Sergio Massa, the 43-year-old dissident Peronist who was cabinet chief under President Cristina Fernandez de Kirchner, said Wednesday he would push ahead with his bid for the presidency even as his popularity fades.
Massa announced his decision hours before a deadline for parties to announce alliances ahead of primaries in August.
A decision to step down or run for a different post could have handed a first-round victory to Buenos Aires Governor Daniel Scioli, the likely candidate for the ruling Victory Front, or FpV, according to pollsters Ricardo Rouvier and Raul Aragon. Many of Massa’s supporters would have moved to Scioli rather than the main opposition candidate, Mauricio Macri, Rouvier said.
“I want to say to those who tried to use their power to remove us from the playing field that we are here,” Massa said in a nine-minute televised speech in Tigre, a town outside Buenos Aires. “I am going to be candidate for president.”
Macri, in a radio interview on FM Latina on Thursday, acknowledged he had held talks with Massa and said that while he had ruled out a formal alliance, he may be prepared to team up with candidates from the Renovation Front in certain provincial races.
“We’re working so that Kirchnerism doesn’t govern for four more years,” Macri said in the interview, referring to the governments of Fernandez and her late husband and predecessor Nestor Kirchner. If Scioli wins, “it won’t be because of this decision.”
Massa will compete in a primary against Cordoba province Governor Juan Manuel de la Sota. The FpV will send Scioli into a primary against Transport Minister Florencio Randazzo, while Buenos Aires Mayor Macri’s PRO party will compete in a separate group of the Radical and Civic Coalition parties.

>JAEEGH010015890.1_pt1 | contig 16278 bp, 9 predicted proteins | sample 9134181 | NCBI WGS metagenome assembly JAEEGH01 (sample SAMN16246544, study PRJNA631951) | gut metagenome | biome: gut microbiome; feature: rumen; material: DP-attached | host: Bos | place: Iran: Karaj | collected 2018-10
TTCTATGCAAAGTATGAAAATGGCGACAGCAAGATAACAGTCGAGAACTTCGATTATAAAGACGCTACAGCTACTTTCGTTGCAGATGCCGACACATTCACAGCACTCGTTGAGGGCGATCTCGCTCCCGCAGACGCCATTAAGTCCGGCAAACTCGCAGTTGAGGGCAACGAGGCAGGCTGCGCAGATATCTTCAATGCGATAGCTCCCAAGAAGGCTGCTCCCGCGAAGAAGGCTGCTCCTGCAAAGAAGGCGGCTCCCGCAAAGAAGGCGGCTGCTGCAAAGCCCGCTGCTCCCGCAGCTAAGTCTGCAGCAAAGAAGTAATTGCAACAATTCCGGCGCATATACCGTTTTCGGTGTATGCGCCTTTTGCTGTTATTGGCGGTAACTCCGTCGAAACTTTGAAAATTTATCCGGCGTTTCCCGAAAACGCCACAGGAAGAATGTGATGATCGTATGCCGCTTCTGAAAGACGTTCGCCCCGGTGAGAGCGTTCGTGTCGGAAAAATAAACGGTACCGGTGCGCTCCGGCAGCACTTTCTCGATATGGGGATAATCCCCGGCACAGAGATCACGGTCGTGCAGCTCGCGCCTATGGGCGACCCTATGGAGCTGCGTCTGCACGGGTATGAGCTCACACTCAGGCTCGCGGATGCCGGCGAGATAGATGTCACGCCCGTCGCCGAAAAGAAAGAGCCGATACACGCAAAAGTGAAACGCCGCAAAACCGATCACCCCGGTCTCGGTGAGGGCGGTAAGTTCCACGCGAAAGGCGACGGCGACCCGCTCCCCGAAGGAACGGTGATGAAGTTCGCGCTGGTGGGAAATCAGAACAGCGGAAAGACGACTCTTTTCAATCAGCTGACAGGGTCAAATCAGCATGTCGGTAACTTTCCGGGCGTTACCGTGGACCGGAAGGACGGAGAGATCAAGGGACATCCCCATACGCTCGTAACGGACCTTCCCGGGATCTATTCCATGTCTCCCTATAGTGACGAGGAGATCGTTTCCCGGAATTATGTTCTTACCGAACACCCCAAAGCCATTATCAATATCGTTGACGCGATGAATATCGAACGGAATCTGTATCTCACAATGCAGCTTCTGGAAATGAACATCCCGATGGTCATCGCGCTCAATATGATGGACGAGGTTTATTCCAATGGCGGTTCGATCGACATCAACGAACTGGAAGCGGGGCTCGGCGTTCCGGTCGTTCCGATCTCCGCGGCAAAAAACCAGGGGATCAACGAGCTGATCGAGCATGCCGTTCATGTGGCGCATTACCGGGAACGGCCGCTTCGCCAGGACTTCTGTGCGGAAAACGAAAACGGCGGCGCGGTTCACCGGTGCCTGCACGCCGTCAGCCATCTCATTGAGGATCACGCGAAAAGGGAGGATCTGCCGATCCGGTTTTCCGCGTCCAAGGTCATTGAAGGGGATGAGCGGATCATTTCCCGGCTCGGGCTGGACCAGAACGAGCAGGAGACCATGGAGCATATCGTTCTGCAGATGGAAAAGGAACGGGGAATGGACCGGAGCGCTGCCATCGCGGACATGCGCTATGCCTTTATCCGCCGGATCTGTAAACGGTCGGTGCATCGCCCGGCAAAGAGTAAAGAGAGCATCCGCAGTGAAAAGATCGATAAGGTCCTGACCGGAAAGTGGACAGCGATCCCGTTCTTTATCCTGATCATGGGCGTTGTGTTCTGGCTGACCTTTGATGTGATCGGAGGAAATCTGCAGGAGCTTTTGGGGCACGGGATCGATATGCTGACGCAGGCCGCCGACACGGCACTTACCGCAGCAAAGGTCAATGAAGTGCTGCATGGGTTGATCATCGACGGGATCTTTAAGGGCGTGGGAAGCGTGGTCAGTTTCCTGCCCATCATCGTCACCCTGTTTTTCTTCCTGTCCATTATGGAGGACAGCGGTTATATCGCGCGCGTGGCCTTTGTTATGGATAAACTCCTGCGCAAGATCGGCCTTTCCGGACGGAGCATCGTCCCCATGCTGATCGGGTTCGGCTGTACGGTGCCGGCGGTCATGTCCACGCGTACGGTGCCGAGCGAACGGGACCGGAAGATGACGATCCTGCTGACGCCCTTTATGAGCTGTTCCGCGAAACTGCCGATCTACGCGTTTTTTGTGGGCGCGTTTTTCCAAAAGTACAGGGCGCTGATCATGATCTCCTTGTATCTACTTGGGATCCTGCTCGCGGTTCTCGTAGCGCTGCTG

Following the Aug. 9 primaries, a first round will be held on Oct. 25 and a candidate needs 45 percent of the votes or more than 40 percent with a 10 percentage point advantage over the runner up to win. If needed, a second round will be held Nov. 22. The next president will be sworn in on Dec. 10.
Massa would garner 18.4 percent of votes compared with 32.1 percent for Scioli and 27.7 percent for Macri, according to a Raul Aragon & Asociados poll taken May 28 to June 3 of 2,200 people with a margin of error of 2.2 percentage points.
As a candidate, Massa has struggled to position himself as a midpoint candidate between Macri, who is pledging to change the government’s economic policies, and Scioli, who promises continuity with gradual adjustments, Eurasia Group’s Daniel Kerner said in a report Thursday.
Under electoral law, political parties will have to decide on their candidates and vice presidential choices by June 20.
President Fernandez and her deceased husband and predecessor, Nestor Kirchner, have governed Argentina since 2003. The economy will contract this year with annual inflation of at least 20 percent, according to analysts polled by Bloomberg.